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Swanson, Criminal Investigation 8/e
Criminal Investigation, 8/e
Charles R. Swanson, University of Georgia
Neil C. Chamelin, Assistant State Attorney, Second Judicial Circuit
Leonard Territo, University of South Florida- Tampa

The Evolution of Criminal Investigation and Criminalistics

Chapter Overview

        Investigating criminal offenses is one the most important aspects of law enforcement. Once a crime is reported to the police, investigators have several responsibilities to work towards solving the crime. This includes gathering documents, evidence and information from various sources. For the most part, the roots of criminal investigation can be traced back to England in the eighteenth-century, a time period marked by numerous social, political and economic changes. These changes were catalysts in the creation of the first modem detective force, the Bow Street Runners. In addition, London was the home of the first police reformer, Robert Peel. Both of these contributions later became important in the development of police organizations and criminal investigation in the United States.

        Within the criminal investigation process, investigators and detectives frequently use various scientific methods found in criminalistics to help identify suspects, evidence, and collect information; all of which is used to convict criminal offenders. Criminalistics draws from diverse disciplines such as geology, physics, chemistry, biology and mathematics, to study physical evidence related to crime. If it is suspected that a person has died from poisoning, for example, a toxicologist, who specializes in identifying and recognizing poisons and their physiological effects on humans and animals, can assist in the investigation. Experts in other areas of criminalistics such as botany, forensic pathology, entomology and archaeology may also provide helpful information to criminal investigators.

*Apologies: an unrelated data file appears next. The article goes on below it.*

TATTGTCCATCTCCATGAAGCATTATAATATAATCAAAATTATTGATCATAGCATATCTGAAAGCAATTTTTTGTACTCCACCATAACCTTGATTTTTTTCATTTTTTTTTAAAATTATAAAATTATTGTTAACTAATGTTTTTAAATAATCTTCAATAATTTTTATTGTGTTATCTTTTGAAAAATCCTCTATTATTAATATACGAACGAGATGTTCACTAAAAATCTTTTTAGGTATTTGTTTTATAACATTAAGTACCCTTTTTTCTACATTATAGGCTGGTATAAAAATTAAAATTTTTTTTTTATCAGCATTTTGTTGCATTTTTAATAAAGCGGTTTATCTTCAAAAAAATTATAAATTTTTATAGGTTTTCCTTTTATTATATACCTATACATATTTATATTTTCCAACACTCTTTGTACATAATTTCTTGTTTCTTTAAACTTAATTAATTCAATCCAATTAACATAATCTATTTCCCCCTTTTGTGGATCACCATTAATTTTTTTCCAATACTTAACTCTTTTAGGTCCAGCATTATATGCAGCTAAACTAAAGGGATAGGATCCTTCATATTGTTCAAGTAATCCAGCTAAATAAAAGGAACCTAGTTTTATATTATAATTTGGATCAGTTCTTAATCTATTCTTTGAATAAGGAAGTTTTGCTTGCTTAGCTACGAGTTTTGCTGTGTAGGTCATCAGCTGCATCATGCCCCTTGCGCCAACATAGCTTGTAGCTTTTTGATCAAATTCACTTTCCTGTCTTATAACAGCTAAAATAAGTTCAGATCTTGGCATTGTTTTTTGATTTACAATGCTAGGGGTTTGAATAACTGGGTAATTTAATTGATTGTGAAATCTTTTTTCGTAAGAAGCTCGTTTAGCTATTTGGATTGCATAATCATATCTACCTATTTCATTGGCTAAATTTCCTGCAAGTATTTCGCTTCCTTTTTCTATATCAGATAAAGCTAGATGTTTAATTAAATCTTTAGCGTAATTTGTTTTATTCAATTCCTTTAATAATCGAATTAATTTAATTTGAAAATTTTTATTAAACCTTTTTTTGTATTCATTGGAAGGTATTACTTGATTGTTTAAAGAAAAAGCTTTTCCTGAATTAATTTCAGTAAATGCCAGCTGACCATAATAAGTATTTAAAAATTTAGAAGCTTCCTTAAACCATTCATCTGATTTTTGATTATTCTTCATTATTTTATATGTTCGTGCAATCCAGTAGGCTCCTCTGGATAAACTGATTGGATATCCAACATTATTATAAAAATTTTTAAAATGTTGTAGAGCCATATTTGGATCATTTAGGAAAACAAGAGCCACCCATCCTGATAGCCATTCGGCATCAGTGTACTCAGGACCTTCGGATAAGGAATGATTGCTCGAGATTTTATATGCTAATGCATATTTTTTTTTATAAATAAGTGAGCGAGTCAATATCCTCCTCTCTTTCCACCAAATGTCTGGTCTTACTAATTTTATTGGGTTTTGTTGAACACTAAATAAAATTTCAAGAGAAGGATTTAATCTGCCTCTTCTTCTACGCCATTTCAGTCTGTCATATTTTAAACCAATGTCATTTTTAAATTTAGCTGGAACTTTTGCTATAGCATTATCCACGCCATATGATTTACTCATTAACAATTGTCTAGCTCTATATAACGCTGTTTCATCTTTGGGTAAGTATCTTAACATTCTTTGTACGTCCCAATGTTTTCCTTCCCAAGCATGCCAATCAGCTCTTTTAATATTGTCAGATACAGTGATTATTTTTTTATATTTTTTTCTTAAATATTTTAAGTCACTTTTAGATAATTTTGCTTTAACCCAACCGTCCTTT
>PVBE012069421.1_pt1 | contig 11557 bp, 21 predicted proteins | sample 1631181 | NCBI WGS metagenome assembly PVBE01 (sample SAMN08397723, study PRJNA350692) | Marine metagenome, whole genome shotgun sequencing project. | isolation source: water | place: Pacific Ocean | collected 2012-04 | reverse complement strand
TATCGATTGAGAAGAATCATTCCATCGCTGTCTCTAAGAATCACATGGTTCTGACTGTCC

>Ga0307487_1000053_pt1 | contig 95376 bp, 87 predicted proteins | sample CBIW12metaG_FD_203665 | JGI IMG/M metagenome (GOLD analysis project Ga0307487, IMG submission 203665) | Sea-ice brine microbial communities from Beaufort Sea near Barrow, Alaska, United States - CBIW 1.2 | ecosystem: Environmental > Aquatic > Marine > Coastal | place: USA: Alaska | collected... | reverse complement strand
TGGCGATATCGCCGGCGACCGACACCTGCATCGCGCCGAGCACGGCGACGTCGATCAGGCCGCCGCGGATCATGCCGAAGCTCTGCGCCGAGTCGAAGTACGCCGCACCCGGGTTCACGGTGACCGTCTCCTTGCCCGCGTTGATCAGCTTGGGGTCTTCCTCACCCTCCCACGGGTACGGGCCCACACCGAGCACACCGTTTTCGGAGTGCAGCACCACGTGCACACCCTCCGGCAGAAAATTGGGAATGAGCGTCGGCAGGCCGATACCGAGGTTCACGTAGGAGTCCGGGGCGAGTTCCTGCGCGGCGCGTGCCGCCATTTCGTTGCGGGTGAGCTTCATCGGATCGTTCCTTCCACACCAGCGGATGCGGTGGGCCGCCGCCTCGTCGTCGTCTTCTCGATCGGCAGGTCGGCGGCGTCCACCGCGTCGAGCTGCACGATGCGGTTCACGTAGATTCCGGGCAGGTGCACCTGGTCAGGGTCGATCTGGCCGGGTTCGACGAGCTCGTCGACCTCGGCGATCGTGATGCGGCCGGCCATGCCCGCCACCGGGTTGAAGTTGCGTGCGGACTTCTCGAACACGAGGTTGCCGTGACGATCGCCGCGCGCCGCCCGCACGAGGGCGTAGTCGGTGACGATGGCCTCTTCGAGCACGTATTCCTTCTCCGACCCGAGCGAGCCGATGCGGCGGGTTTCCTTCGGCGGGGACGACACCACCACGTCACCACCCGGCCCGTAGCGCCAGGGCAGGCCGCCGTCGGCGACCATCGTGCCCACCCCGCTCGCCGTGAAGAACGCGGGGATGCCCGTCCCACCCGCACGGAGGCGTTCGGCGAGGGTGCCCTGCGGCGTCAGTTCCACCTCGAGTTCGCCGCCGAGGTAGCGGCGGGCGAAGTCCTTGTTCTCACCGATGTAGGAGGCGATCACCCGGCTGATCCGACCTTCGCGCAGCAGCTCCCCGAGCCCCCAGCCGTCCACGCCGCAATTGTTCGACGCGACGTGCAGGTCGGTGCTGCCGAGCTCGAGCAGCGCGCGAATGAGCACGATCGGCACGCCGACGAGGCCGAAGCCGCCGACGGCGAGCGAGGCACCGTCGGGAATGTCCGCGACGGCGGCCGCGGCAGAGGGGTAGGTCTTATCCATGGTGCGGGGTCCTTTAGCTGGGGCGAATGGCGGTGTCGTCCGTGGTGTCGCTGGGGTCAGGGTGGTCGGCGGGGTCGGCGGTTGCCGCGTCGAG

This chapter introduces the reader to the history and milestone developments of criminalistics and criminal investigations. In addition to the history of police and criminal investigative organizations, discussions on the creation and practice of personal identification systems such as anthropometry, fingerprint identification and DNA typing are provided. An overview on the use of firearms identification in criminal investigation concludes the chapter. Writing about these two separate but intertwined fields is a difficult task. Many volumes have been written on each of these fields, but the space that can be devoted to them here is limited. Sufficient broad perspectives and supporting details, however, are provided in this chapter to allow those intrigued by these subjects to independently pursue their interest with a basic working knowledge.